Moreover, any potential harms alleged concerning implementation of the ordinance on any new properties are entirely speculative in nature. The Amended Ordinance merely permits a specific accessory use in particular zones throughout the Township, it does not confer a right upon a specific property, nor does it automatically approve that use on any lot.

Any application for an accessory use as provided for under the Amended Ordinance would
require the submission and approval of a Development Application.

Plaintiff, and any other aggrieved property owner would receive notice of an application
impacting their property for an accessory use scheduled before the Planning Board, and would
have the opportunity to appear and object expressing all of the potential harms alleged in their brief. As the Amended Ordinance only permits banquet halls as an accessory use to a school and there are currently no applications pending for such a use, plaintiff has failed to demonstrate any specific irreparable harm that plaintiff would suffer if the injunctive relief is not granted.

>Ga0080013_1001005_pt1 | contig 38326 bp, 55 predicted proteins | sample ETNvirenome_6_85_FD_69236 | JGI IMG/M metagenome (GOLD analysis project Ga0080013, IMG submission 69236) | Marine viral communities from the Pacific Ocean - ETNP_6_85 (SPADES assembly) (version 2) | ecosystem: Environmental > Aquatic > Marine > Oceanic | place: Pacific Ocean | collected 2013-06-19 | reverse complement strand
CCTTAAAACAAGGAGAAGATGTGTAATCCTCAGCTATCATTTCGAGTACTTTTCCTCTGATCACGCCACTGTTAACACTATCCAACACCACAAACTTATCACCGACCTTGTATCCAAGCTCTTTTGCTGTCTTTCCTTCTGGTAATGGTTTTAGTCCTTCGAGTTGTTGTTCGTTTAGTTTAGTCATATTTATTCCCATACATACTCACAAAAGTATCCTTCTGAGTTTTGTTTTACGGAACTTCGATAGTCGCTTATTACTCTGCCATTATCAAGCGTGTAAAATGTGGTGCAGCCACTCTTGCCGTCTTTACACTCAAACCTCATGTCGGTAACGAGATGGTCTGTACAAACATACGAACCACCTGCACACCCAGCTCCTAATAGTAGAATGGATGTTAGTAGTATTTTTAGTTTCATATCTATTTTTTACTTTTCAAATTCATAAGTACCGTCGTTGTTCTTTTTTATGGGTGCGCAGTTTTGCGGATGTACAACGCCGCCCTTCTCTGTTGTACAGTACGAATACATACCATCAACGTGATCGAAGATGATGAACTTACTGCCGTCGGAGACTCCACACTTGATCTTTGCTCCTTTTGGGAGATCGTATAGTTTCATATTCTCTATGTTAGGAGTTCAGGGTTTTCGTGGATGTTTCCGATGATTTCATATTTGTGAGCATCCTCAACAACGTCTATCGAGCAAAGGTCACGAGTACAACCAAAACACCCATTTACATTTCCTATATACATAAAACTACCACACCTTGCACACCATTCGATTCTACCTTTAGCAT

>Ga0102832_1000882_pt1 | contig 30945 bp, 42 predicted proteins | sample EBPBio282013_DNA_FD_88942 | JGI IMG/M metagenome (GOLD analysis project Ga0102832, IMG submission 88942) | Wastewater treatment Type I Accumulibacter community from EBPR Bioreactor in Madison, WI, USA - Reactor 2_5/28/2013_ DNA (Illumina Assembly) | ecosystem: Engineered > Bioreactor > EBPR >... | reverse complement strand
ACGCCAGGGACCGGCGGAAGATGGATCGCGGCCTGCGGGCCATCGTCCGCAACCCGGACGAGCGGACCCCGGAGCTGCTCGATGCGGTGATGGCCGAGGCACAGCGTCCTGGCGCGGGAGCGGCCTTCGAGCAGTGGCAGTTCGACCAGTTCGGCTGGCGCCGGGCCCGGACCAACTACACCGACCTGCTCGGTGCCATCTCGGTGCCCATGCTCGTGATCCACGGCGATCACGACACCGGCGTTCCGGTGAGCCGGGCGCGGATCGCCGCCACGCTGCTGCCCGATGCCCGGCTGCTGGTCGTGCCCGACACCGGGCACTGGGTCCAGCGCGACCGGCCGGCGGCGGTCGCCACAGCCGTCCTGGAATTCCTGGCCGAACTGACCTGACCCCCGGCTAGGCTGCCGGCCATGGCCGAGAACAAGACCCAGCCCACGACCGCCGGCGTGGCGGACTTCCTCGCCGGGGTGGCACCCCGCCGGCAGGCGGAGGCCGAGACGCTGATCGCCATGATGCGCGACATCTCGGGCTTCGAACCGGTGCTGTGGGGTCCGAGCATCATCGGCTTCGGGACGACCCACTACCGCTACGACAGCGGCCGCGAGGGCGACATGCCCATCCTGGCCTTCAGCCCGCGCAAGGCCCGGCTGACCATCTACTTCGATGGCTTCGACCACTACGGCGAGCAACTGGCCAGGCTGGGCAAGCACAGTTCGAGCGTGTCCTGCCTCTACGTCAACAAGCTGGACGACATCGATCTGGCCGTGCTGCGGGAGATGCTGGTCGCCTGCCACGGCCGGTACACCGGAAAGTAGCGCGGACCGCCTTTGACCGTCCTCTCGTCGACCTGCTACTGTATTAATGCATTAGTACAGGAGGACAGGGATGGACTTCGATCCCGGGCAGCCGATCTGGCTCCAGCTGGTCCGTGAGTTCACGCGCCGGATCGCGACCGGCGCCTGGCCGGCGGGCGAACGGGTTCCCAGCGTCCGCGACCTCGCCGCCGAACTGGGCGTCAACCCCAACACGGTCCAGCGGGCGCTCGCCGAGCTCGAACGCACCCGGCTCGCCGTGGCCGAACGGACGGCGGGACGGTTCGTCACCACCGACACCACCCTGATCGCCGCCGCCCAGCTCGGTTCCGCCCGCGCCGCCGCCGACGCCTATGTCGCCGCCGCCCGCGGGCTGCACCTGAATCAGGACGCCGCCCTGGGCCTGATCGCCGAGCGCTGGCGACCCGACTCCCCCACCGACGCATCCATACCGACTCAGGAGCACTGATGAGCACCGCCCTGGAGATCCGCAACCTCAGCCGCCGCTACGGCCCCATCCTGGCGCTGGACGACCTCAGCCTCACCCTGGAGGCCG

Without the threat of irreparable harm, plaintiff is not entitled to injunctive relief. Plaintiff’s allegations concerning the defects in the Land Use Ordinance may be litigated in the ordinary course. Any developers submitting applications under the Ordinance for the accessory use would do so on notice to neighboring property owners and at their own risk."

Essentially, the Township attorneys are arguing that because Bnos Brocha withdrew their previously filed Planning Board application, there is currently no pending application that would cause immediate harm to the Plaintiff if the Ordinance is not immediately restrained. They are also claiming that the Ordinance does not legalize existing banquet halls.

Curiously, Attorney Miriam Weinstein Esq. representing Bnos Brocha withdrew the Planning Board application simply because she interpreted the new ordinance to not require schools with existing banquet halls to present an application to the Planning Board so long as they met the parking requirements - not because they no longer wanted to legalize their banquet hall...